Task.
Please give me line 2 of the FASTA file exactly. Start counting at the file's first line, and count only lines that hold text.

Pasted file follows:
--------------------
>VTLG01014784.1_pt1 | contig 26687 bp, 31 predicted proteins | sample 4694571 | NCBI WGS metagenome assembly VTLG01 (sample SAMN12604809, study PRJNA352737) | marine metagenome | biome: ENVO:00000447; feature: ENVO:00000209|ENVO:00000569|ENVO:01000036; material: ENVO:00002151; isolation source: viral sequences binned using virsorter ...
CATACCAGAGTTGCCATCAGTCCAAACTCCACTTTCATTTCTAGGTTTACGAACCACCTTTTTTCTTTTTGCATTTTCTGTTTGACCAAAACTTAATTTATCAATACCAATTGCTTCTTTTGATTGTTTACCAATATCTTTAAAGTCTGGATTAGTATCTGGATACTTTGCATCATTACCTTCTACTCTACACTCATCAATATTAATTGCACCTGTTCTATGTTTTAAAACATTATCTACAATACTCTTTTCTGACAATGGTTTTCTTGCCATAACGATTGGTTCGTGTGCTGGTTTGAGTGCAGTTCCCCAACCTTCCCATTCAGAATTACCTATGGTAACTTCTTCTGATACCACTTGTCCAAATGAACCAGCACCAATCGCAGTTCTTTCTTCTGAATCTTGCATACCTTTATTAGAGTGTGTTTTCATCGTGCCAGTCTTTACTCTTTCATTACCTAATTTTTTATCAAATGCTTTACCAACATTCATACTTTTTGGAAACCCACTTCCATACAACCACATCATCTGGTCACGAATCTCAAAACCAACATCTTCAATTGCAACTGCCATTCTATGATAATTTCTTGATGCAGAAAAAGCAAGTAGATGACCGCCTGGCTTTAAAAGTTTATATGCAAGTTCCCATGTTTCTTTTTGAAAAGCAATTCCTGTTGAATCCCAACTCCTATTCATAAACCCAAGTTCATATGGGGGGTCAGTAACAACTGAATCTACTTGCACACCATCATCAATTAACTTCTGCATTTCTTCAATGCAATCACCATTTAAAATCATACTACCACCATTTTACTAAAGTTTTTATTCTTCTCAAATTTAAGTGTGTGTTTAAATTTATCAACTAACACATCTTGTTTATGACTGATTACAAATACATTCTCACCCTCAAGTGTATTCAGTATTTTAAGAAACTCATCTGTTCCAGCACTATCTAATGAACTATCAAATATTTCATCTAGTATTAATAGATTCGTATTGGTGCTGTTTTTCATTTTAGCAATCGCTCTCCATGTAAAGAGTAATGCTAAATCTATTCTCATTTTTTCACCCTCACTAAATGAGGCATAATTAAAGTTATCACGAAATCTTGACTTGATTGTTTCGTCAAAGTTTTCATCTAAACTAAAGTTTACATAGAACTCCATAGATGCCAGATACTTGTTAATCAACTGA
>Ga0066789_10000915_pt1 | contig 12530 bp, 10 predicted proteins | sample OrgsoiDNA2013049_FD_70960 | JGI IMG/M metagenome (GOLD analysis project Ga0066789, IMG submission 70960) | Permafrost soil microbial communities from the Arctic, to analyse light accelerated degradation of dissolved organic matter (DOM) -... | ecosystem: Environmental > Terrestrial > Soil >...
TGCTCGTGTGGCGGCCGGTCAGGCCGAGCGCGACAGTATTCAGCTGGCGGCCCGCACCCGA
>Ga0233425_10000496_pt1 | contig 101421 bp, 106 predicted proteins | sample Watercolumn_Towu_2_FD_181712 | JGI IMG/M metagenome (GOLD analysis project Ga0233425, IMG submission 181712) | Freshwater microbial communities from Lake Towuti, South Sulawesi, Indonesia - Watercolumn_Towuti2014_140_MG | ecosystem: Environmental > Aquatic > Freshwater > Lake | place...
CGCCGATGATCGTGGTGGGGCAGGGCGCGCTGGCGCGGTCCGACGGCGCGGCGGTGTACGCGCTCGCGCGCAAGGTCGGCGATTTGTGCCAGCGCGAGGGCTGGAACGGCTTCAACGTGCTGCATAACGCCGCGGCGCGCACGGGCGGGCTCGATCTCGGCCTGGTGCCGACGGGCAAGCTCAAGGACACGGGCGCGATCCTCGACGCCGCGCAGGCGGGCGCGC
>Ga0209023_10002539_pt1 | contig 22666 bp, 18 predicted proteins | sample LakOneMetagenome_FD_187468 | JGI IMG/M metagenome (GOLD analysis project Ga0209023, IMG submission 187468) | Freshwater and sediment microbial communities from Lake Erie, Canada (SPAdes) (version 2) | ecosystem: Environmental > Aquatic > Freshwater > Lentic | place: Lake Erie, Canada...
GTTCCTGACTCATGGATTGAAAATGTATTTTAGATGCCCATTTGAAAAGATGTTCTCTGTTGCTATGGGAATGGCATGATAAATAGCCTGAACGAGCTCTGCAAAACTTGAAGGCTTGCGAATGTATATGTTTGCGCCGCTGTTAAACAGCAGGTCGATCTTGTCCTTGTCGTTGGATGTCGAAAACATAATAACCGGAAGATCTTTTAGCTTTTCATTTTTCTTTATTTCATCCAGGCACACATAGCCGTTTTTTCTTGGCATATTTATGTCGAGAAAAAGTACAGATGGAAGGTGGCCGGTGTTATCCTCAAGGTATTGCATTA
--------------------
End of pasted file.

CATACCAGAGTTGCCATCAGTCCAAACTCCACTTTCATTTCTAGGTTTACGAACCACCTTTTTTCTTTTTGCATTTTCTGTTTGACCAAAACTTAATTTATCAATACCAATTGCTTCTTTTGATTGTTTACCAATATCTTTAAAGTCTGGATTAGTATCTGGATACTTTGCATCATTACCTTCTACTCTACACTCATCAATATTAATTGCACCTGTTCTATGTTTTAAAACATTATCTACAATACTCTTTTCTGACAATGGTTTTCTTGCCATAACGATTGGTTCGTGTGCTGGTTTGAGTGCAGTTCCCCAACCTTCCCATTCAGAATTACCTATGGTAACTTCTTCTGATACCACTTGTCCAAATGAACCAGCACCAATCGCAGTTCTTTCTTCTGAATCTTGCATACCTTTATTAGAGTGTGTTTTCATCGTGCCAGTCTTTACTCTTTCATTACCTAATTTTTTATCAAATGCTTTACCAACATTCATACTTTTTGGAAACCCACTTCCATACAACCACATCATCTGGTCACGAATCTCAAAACCAACATCTTCAATTGCAACTGCCATTCTATGATAATTTCTTGATGCAGAAAAAGCAAGTAGATGACCGCCTGGCTTTAAAAGTTTATATGCAAGTTCCCATGTTTCTTTTTGAAAAGCAATTCCTGTTGAATCCCAACTCCTATTCATAAACCCAAGTTCATATGGGGGGTCAGTAACAACTGAATCTACTTGCACACCATCATCAATTAACTTCTGCATTTCTTCAATGCAATCACCATTTAAAATCATACTACCACCATTTTACTAAAGTTTTTATTCTTCTCAAATTTAAGTGTGTGTTTAAATTTATCAACTAACACATCTTGTTTATGACTGATTACAAATACATTCTCACCCTCAAGTGTATTCAGTATTTTAAGAAACTCATCTGTTCCAGCACTATCTAATGAACTATCAAATATTTCATCTAGTATTAATAGATTCGTATTGGTGCTGTTTTTCATTTTAGCAATCGCTCTCCATGTAAAGAGTAATGCTAAATCTATTCTCATTTTTTCACCCTCACTAAATGAGGCATAATTAAAGTTATCACGAAATCTTGACTTGATTGTTTCGTCAAAGTTTTCATCTAAACTAAAGTTTACATAGAACTCCATAGATGCCAGATACTTGTTAATCAACTGA